XP deadline matters little to business customers

Monday marks the deadline after which some PCs will no longer sell with XP, but the customers who care won't be affected

The countdown is nearly over: Monday marks the long-awaited date after which PCs preloaded with Windows XP will no longer be available.

But now that the date is imminent, does anybody care? The segment of Windows users that cares about XP's end of life -- business customers -- isn't affected by this date and can still get its hands on XP for the foreseeable future.

June 30 is the Microsoft-imposed deadline after which PC makers won't be able to sell computers prepackaged with XP and after which Microsoft will no longer sell shrink-wrapped copies of the OS. The exception is low-cost notebooks, which can continue to ship with XP through June 30, 2010.

Microsoft has been talking about phasing out XP essentially since it launched Vista, and the process has been similar to previous Windows client upgrades.

Yet the XP deadline has been making waves, for a couple of reasons. "This date has passed at least four times in the past without any coverage," said Michael Cherry, an analyst with Directions on Microsoft. He's referring to past upgrades, from Windows 2000 to XP, for example.

"Why is this a story?" he said. "Because whether or not it's true, the perception is that Vista is a bad OS."

Vista had a rocky launch with many users complaining of performance glitches and particular problems when running the OS on computers other than the very fastest, high-end machines.

Still, reluctance to upgrade now, more than a year after Vista launched, varies widely between consumer and enterprise customers.

While XP's deadline affects consumers more so than business users -- enterprises also must buy PCs that come with Vista but they'll be able to downgrade to XP -- many home Windows users are largely just fine with buying Vista machines.

IDC is expecting so few consumers to buy XP machines this year, that it is projecting that as many as 98 percent of consumer PCs sold in 2008 will use Vista.

That's very different than the enterprise customer. While around 70 percent of business buyers will purchase Vista computers in 2008, probably half will downgrade to XP, said Al Gillen, an analyst with IDC. So only around 35 percent of new business PCs sold in 2008 will use Vista, he said.

Consumers, who may hope to buy a PC that will last for several years, are more interested in buying the latest technology, the analysts said.

"When you go out and buy a new machine, I'm not sure you want it with an 8-year-old operating system," Gillen noted. Most consumers will want to "move forward rather than look backward," he said.

"I think it's better for customers not to go back," Cherry agreed. Even though Microsoft will continue to support XP, consumers will be better off going with the newest OS, which also is the one Microsoft is actively maintaining, he said.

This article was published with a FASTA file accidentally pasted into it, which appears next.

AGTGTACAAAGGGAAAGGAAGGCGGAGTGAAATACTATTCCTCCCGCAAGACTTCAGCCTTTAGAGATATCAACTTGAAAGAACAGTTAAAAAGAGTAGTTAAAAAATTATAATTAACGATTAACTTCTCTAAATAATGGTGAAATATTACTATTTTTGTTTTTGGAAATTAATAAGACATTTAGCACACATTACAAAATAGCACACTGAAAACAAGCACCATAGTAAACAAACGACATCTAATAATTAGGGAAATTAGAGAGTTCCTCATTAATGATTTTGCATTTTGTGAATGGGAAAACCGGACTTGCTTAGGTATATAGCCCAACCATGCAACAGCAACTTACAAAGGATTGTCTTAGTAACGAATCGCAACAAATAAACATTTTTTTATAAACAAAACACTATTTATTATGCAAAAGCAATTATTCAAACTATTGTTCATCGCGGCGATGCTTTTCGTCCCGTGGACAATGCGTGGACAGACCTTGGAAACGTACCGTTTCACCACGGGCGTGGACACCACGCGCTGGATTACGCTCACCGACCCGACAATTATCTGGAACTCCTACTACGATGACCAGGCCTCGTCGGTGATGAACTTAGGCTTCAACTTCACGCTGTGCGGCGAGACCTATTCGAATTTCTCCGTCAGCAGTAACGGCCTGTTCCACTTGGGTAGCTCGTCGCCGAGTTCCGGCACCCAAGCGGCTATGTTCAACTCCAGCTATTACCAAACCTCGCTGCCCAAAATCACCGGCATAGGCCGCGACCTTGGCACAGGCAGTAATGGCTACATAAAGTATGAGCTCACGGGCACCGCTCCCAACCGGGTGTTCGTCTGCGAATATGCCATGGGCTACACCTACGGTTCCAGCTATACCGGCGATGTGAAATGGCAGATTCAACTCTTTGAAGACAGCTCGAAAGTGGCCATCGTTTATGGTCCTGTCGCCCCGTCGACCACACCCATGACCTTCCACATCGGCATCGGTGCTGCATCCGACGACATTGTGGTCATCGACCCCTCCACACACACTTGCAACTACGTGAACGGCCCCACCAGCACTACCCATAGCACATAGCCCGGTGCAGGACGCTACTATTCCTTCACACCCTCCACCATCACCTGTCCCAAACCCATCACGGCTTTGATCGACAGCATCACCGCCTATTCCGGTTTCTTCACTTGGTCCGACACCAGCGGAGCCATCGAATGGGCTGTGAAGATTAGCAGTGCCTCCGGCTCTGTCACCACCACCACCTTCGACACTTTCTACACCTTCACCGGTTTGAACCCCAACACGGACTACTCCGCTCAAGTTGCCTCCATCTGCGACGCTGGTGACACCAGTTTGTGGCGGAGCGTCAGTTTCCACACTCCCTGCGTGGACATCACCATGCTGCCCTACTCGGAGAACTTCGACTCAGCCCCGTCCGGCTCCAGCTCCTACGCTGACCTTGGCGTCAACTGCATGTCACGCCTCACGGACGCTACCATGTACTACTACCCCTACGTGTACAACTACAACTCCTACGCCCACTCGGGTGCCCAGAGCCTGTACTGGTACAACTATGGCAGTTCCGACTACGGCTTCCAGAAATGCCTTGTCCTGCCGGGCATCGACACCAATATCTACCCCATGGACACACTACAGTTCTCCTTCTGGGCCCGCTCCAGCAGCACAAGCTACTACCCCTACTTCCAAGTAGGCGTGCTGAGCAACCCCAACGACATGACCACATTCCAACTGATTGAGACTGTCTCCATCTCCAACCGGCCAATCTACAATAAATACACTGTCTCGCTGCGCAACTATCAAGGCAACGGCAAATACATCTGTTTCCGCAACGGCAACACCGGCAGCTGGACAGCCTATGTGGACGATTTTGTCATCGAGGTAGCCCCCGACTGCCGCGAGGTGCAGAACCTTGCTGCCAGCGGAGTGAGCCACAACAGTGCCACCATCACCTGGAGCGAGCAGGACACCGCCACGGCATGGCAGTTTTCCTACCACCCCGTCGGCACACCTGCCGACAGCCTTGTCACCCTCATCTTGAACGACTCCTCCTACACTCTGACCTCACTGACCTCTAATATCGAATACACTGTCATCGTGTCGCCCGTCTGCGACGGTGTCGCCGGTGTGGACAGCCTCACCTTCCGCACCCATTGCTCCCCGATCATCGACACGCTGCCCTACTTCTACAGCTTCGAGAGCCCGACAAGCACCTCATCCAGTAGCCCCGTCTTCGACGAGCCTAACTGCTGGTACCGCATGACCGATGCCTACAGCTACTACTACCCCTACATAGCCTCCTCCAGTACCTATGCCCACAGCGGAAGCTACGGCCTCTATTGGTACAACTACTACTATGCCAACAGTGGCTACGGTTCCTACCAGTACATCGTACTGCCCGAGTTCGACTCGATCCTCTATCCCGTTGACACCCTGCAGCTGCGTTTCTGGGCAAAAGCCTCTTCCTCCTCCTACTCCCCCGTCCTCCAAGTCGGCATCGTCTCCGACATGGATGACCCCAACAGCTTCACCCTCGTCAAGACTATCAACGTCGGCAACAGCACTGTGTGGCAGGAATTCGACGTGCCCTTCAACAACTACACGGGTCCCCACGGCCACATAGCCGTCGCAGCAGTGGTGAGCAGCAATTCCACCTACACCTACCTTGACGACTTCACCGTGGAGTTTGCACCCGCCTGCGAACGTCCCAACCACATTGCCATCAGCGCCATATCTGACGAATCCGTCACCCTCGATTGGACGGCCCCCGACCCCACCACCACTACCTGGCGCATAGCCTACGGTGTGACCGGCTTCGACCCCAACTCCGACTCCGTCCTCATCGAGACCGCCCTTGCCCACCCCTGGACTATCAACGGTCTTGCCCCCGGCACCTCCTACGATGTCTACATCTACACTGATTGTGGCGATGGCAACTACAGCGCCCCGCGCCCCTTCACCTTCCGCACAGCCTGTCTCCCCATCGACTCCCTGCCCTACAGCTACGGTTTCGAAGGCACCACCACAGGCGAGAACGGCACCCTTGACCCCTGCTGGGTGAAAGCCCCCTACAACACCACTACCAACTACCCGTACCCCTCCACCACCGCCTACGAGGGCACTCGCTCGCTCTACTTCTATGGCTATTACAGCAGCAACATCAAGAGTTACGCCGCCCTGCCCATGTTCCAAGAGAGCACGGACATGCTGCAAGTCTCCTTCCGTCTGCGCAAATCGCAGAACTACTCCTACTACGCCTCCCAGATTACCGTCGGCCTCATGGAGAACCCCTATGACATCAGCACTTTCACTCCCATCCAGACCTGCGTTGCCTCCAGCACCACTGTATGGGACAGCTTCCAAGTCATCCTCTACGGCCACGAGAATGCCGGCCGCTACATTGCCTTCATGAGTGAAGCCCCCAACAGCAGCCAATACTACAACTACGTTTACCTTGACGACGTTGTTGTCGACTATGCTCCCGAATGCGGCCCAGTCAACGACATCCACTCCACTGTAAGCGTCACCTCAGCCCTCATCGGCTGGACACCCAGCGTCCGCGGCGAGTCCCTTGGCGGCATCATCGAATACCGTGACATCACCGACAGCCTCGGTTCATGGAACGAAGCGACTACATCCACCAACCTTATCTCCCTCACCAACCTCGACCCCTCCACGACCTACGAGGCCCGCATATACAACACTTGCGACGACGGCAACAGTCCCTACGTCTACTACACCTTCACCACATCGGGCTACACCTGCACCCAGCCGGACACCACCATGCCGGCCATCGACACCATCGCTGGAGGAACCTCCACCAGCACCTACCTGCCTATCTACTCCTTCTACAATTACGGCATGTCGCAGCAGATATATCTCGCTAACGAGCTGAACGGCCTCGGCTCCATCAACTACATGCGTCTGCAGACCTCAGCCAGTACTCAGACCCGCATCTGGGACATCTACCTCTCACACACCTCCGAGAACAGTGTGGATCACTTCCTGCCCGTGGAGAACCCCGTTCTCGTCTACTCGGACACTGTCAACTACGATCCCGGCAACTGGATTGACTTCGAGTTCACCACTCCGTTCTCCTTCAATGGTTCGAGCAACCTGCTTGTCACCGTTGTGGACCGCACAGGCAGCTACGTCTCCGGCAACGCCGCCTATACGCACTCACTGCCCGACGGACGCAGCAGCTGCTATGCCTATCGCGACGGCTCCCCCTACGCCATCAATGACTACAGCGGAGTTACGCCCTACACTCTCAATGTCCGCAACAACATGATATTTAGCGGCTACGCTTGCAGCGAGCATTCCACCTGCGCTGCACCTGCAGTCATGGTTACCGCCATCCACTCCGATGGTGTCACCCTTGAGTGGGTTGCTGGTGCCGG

However, savvy consumers who really want to buy new machines with XP can still get it several ways. They can simply go to Dell's Web site and order one of the business PCs, which come with Vista but can be downgraded to XP, Gillen said.

In addition, Microsoft will continue to allow the low-cost laptops to ship with XP.

Join the newsletter!

Or
Error: Please check your email address.
Rocket to Success - Your 10 Tips for Smarter ERP System Selection
Keep up with the latest tech news, reviews and previews by subscribing to the Good Gear Guide newsletter.

Nancy Gohring and Agam Shah

IDG News Service
Show Comments

Brand Post

Most Popular Reviews

Latest Articles

Resources

PCW Evaluation Team

Andrew Teoh

Brother MFC-L9570CDW Multifunction Printer

Touch screen visibility and operation was great and easy to navigate. Each menu and sub-menu was in an understandable order and category

Louise Coady

Brother MFC-L9570CDW Multifunction Printer

The printer was convenient, produced clear and vibrant images and was very easy to use

Edwina Hargreaves

WD My Cloud Home

I would recommend this device for families and small businesses who want one safe place to store all their important digital content and a way to easily share it with friends, family, business partners, or customers.

Walid Mikhael

Brother QL-820NWB Professional Label Printer

It’s easy to set up, it’s compact and quiet when printing and to top if off, the print quality is excellent. This is hands down the best printer I’ve used for printing labels.

Ben Ramsden

Sharp PN-40TC1 Huddle Board

Brainstorming, innovation, problem solving, and negotiation have all become much more productive and valuable if people can easily collaborate in real time with minimal friction.

Sarah Ieroianni

Brother QL-820NWB Professional Label Printer

The print quality also does not disappoint, it’s clear, bold, doesn’t smudge and the text is perfectly sized.

Featured Content

Product Launch Showcase

Latest Jobs

Don’t have an account? Sign up here

Don't have an account? Sign up now

Forgot password?